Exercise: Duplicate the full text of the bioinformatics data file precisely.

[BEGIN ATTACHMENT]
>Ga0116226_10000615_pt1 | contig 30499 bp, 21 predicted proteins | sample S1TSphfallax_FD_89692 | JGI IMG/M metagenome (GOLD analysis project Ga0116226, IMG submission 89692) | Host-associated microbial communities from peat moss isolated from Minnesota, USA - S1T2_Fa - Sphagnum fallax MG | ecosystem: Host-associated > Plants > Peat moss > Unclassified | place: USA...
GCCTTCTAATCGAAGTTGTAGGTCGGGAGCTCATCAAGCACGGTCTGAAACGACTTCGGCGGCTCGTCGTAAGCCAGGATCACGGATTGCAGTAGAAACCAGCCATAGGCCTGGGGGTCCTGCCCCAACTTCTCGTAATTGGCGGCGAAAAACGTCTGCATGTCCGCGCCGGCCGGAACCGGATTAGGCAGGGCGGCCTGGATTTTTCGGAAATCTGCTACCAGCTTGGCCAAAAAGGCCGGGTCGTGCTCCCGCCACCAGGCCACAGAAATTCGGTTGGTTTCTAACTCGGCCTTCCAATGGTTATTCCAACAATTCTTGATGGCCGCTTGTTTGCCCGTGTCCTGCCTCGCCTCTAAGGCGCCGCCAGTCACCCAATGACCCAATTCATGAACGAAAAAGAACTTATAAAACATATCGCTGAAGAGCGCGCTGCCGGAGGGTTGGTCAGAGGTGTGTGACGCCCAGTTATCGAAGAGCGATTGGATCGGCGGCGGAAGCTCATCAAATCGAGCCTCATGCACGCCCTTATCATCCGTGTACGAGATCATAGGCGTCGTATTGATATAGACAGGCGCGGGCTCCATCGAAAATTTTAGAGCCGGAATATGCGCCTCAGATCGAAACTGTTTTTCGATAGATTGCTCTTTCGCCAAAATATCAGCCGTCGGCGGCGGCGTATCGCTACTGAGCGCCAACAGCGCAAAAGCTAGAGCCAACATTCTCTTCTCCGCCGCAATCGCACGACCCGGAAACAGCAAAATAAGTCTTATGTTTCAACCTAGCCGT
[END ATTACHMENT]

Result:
>Ga0116226_10000615_pt1 | contig 30499 bp, 21 predicted proteins | sample S1TSphfallax_FD_89692 | JGI IMG/M metagenome (GOLD analysis project Ga0116226, IMG submission 89692) | Host-associated microbial communities from peat moss isolated from Minnesota, USA - S1T2_Fa - Sphagnum fallax MG | ecosystem: Host-associated > Plants > Peat moss > Unclassified | place: USA...
GCCTTCTAATCGAAGTTGTAGGTCGGGAGCTCATCAAGCACGGTCTGAAACGACTTCGGCGGCTCGTCGTAAGCCAGGATCACGGATTGCAGTAGAAACCAGCCATAGGCCTGGGGGTCCTGCCCCAACTTCTCGTAATTGGCGGCGAAAAACGTCTGCATGTCCGCGCCGGCCGGAACCGGATTAGGCAGGGCGGCCTGGATTTTTCGGAAATCTGCTACCAGCTTGGCCAAAAAGGCCGGGTCGTGCTCCCGCCACCAGGCCACAGAAATTCGGTTGGTTTCTAACTCGGCCTTCCAATGGTTATTCCAACAATTCTTGATGGCCGCTTGTTTGCCCGTGTCCTGCCTCGCCTCTAAGGCGCCGCCAGTCACCCAATGACCCAATTCATGAACGAAAAAGAACTTATAAAACATATCGCTGAAGAGCGCGCTGCCGGAGGGTTGGTCAGAGGTGTGTGACGCCCAGTTATCGAAGAGCGATTGGATCGGCGGCGGAAGCTCATCAAATCGAGCCTCATGCACGCCCTTATCATCCGTGTACGAGATCATAGGCGTCGTATTGATATAGACAGGCGCGGGCTCCATCGAAAATTTTAGAGCCGGAATATGCGCCTCAGATCGAAACTGTTTTTCGATAGATTGCTCTTTCGCCAAAATATCAGCCGTCGGCGGCGGCGTATCGCTACTGAGCGCCAACAGCGCAAAAGCTAGAGCCAACATTCTCTTCTCCGCCGCAATCGCACGACCCGGAAACAGCAAAATAAGTCTTATGTTTCAACCTAGCCGT